Markets offer a way to avoid hefty prices
IT'S A tough choice for many of us – we want to avoid pesticides, support farmers who produce food organically, and eat healthy food, but with the price of living and petrol continually going up it can be a strain on the already stretched budged.
The array of organic food, beauty, cleaning and even clothing products seem to be expanding on a daily basis, with the big supermarkets deciding to hop aboard the chemical-free train.
According to a Morgan-Nielsen poll more than half of Australians have bought at least one organic product in the past year. The main reason for buying organic was to avoid the pesticides and artificial fertilizers.
Shopping organically doesn't have to break the bank. You just have to shop strategically, and accept that you will pay more for organic food.
Firstly, aim to buy local. Not only you will be supporting the region but you can also cut down in freight. First stop is the markets where you are sure to find some great produce if not certified organic than still grown chemical free.
If you want to buy organic, but the price tag is a factor, you could limit your organic choices to foods that, when grown conventionally, have been found to have the highest pesticide residues.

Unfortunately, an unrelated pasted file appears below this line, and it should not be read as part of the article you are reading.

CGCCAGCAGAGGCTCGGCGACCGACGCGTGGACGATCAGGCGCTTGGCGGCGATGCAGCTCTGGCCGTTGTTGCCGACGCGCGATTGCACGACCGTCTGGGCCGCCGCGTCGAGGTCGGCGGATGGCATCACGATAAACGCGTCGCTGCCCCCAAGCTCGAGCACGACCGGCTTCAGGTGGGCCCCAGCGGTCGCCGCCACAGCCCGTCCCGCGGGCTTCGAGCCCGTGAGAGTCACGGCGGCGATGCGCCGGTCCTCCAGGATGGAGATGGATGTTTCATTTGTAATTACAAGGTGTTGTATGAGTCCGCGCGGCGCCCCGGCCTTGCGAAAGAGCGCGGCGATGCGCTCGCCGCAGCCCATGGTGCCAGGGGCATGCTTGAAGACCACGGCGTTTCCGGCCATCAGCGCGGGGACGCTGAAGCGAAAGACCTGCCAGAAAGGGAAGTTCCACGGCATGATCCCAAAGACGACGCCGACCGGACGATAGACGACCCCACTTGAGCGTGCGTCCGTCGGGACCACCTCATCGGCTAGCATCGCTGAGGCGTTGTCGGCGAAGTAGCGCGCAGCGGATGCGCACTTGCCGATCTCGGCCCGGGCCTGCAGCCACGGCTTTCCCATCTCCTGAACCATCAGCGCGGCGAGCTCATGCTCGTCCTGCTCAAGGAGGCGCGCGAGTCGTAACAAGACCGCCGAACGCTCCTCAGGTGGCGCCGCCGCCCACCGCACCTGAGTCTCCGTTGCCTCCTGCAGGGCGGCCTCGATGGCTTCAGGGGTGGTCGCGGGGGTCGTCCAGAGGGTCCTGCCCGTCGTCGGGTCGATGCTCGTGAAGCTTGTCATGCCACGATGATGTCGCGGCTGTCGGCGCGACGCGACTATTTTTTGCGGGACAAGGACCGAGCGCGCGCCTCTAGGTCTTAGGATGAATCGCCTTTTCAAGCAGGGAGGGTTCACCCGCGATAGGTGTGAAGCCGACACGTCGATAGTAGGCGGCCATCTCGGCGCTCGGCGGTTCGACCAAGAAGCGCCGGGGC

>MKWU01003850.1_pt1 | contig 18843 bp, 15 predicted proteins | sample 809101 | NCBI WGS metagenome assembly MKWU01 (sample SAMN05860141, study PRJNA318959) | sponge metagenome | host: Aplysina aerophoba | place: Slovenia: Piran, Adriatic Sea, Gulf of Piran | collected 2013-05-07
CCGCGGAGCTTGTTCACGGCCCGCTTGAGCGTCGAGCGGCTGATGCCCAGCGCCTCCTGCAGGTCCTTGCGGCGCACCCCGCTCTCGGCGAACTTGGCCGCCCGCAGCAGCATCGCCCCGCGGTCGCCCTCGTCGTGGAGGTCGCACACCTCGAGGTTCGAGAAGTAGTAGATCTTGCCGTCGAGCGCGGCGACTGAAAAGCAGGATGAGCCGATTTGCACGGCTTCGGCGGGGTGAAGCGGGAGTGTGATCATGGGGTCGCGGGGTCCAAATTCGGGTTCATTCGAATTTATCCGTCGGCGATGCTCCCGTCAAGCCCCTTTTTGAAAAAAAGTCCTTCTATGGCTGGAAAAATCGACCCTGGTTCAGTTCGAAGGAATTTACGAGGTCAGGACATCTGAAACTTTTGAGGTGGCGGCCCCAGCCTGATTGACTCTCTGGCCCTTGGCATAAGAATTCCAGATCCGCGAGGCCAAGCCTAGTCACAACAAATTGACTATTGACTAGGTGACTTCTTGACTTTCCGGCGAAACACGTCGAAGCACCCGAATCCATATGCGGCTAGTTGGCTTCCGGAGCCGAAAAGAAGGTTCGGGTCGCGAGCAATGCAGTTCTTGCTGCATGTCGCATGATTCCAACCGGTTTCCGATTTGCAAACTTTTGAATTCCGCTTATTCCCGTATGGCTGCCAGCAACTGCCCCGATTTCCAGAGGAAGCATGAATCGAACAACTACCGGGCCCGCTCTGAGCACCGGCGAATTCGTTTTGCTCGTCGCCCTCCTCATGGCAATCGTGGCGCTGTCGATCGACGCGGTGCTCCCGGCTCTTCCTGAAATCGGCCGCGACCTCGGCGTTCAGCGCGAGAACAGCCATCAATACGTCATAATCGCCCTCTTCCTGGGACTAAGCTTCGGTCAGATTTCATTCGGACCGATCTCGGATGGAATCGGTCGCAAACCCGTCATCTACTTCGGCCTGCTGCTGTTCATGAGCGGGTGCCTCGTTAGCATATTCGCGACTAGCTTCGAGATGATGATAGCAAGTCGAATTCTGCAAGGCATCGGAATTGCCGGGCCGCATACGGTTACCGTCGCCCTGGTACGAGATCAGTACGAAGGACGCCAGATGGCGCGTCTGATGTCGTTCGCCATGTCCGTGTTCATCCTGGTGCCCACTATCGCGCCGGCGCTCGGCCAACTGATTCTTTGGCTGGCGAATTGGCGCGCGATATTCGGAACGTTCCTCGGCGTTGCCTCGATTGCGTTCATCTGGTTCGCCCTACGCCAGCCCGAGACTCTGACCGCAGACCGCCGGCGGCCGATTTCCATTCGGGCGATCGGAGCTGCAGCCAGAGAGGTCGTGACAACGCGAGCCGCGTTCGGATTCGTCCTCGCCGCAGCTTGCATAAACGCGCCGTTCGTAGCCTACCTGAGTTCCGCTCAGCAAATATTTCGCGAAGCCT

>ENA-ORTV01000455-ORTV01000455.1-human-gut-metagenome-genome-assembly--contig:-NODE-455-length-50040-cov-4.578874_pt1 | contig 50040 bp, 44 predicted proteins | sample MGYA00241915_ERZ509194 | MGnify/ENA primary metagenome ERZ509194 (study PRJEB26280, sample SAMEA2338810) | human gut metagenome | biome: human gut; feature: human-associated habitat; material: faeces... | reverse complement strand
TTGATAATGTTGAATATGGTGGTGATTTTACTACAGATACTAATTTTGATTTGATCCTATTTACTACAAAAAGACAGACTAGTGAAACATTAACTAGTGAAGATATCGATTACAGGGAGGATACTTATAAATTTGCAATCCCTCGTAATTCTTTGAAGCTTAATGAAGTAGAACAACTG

There is a list of 45 fruits and vegetables compiled by the US Environmental Working Group. It suggests going organic for peaches, apples, capsicum, celery, among others. It says conventionally grown produce with much lower amounts of pesticide include avocados, onions, frozen sweet corn and mangoes. (/ www.foodnews.org/pdf/EWG_pesticide.pdf)
It's almost always cheaper to buy organic produce when it is in season. You can pick up fruits and vegetables at the markets, organic stores and even the supermarket.
Make sure to ask vendors where their produce is from –some vendors re-sell fruit and vegetables from wholesalers who get it from far away which can add to the price.
As with conventional food, you can get deals by buying in bulk.
It is amazing how much spinach can grow in a pot. It takes a little more patience to grow organic and pulling out all the weeds by hand and netting the crop to make sure no bugs get in, but it can be rewarding. It gives you complete control over how it is grown. And you'll know it's chemical free.